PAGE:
Q: Body Bushing Replacement Procedure
Does anyone have a procedure for changing the body bushings? I’ve never attempted this and I want to try. There has got to be a painless way, and I’m sure you guys have tried everything. May main questions are, how do I lift the body away from the frame without screwing something up. What needs to be disconnected (Andy mentioned disconnecting the steering coupler). Do I need any special tools.
A: A way to change the radiator support bushings without disassembling the car. You can do the other 4 bushings while you’re at it.
The first step is to disconnect the steering coupler. This will make it much easier to replace the bushing closest to the steering box. The passenger side radiator support bushing will be much easier to replace if you pull the battery tray, which I didn’t do, but will next time.
Next, remove the radiator support bushing bolts, and the bumper support bracket bolts that connect the brackets to the subframe (2 bolts each side).
Next, chock the back wheels and jack up the front of the car, using a floor jack on the cross-member. Raise the car far enough to place jackstands at the very front end of the rocker panels. I used stands on which the piece that contacts the car is cast. Its footprint roughly matches the rectangular flat area on the rocker panel.
Loosen the four remaining subframe bushing bolts, but do not remove. Slowly lower the jack just far enough for the radiator support bushings to clear the radiator support. You may have to reposition the jackstands once or twice if the jack begins to move as a result of lowering the subframe. Be sure to get all the hardware out (there are various washers and such in there).
Install the new bushings and slowly jack up the subframe. You may have to coax the lip of the new bushings through the subframe holes. I used a small flathead screwdriver. Install the bolts, but do not tighten.
With the jack still supporting the weight of the subframe, replace the remaining bushings one at a time. This is fairly easy, especially with the steering coupler disconnected. Snug all 6 bolts, lower the car, and torque all of the bolts. This is the step where Hugo’s lift would come in handy, as you want to torque everything with the car on the ground.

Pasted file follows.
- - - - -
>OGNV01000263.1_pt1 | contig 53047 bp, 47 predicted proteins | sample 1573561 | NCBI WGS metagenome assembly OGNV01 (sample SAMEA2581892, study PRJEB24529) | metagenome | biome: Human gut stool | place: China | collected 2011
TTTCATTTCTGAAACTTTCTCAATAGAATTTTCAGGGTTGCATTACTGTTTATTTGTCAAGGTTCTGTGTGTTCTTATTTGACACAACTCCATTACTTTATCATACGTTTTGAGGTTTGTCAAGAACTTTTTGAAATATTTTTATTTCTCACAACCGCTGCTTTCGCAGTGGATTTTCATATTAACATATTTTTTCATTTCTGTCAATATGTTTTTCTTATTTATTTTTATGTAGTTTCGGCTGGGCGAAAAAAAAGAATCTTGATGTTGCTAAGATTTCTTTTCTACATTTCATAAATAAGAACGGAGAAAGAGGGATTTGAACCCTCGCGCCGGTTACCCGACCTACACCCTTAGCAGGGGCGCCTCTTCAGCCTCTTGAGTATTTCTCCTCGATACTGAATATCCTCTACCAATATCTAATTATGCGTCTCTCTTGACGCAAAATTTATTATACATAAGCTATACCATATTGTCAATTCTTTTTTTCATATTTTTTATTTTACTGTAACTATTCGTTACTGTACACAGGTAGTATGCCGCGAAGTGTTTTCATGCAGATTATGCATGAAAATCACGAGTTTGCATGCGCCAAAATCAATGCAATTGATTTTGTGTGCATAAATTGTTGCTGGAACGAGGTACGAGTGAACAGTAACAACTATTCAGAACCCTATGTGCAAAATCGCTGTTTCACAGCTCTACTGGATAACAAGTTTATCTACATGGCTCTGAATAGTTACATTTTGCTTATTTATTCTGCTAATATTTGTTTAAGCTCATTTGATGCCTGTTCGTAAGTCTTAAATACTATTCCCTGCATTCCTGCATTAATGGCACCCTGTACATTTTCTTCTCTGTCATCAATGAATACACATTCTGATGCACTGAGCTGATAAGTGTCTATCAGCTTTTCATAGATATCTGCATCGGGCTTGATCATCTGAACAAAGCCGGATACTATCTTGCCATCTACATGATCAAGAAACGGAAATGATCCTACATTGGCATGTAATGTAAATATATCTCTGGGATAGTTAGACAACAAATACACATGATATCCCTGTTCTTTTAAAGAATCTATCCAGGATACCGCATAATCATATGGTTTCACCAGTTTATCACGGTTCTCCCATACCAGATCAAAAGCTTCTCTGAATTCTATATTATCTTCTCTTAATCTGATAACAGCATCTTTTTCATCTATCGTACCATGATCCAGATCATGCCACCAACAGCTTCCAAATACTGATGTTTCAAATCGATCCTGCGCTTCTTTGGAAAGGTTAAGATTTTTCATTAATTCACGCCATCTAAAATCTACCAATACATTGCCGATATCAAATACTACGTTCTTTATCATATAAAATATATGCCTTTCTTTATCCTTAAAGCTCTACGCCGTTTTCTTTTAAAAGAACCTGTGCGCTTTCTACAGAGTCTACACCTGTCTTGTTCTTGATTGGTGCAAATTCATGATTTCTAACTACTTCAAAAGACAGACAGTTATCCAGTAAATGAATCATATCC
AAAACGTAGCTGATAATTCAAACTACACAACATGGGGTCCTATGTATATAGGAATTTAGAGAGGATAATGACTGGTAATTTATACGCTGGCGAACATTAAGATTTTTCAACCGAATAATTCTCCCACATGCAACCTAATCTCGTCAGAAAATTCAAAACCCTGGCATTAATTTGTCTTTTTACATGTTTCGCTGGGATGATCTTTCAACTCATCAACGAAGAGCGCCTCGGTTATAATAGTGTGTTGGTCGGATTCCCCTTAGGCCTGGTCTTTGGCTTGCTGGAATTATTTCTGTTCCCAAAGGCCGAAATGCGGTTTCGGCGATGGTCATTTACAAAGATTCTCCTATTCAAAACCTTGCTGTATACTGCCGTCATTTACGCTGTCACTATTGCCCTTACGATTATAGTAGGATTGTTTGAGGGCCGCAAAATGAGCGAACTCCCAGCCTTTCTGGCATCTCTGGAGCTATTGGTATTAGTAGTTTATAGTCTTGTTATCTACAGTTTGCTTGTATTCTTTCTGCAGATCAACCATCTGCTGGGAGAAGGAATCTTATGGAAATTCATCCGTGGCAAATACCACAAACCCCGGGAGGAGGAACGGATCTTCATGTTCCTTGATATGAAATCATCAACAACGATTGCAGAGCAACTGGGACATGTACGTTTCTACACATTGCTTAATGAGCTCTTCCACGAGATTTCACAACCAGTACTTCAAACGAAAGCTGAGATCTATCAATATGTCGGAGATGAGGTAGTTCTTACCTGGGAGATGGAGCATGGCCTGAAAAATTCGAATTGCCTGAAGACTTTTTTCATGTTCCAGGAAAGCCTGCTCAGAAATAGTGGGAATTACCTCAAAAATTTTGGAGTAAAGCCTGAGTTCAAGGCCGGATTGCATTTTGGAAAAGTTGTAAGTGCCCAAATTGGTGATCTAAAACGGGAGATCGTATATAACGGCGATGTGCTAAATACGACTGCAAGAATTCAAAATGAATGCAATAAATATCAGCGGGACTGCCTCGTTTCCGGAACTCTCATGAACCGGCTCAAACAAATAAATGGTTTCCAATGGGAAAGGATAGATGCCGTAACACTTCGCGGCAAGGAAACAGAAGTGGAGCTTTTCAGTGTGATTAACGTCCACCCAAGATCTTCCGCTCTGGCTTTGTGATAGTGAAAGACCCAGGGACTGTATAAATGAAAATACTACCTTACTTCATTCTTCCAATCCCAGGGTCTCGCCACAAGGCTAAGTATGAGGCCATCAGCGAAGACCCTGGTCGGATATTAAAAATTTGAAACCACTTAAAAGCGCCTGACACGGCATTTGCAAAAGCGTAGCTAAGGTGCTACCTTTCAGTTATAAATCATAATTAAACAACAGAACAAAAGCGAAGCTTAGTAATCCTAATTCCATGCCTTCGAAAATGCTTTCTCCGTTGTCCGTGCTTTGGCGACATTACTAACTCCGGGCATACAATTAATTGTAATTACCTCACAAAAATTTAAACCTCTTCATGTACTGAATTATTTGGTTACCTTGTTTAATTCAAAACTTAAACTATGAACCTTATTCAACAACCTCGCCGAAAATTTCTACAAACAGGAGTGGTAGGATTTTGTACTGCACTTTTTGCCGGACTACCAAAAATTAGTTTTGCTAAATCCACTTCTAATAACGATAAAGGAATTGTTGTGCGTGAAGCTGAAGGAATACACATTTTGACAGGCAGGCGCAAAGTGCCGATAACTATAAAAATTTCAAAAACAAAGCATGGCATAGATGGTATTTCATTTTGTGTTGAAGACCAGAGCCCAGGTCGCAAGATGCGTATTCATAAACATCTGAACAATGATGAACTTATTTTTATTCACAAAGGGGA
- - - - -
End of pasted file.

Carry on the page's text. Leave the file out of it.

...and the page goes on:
That’s all there was to it. If your bushings are the originals, you should be extremely happy with the handling improvement. I sure was. Let us know how it goes. If anyone sees a step I forgot, please speak up.
A: I knew as soon as I clicked send I’d think of something. Rather than chocking the back wheels, you should raise the back end. This will result in the car being level once you get the front ends of the rocker panels up on jackstands. I used ramps on the back, but you could use a second pair of jackstands.
A: Well, I now know that it is possible to replace the radiator support bushings in an assembled Firebird. I ended up using Roy Lumsden’s idea of supporting the body at the front ends of the rocker panels and lowering the subframe on a floor jack. It worked like a champ! Thanks, Roy, for the idea.
While I was at it I replaced the body/subframe bushings as well. I had trouble getting enough clearance to remove the upper half of the bushing that mounts below the driver’s floor pan. I finally realized that I was fighting the steering column/steering box connection. When I was done I had to loosen and then tighten the bolts holding the steering column plate to the firewall in order to fix binding in the column (the new, thicker, bushing lowered the box relative to the body).
With all new bushings it is like a completely different car. I’d already rebuilt the whole front and rear suspensions, and replaced the shocks, which made for a much better ride, but the most dramatic improvements in handling were made by replacing these bushings and recently replacing the broken motor mounts. All the squeaks and rattles are gone and handling is great. Now I may not bother going to 15 inch rims. I just wish I could have done all the refurbishing together to get the full effect all at once!
Any proposed updates, changes, pictures, and/or corrections, please use our comment section below (may need to click on permalink to access comments feature). Information is subject to change and offered as is without any warranties or guarantees. Please review our Term's Of Use for more information.
Content last modified: January 5, 2014 at 4:38 pm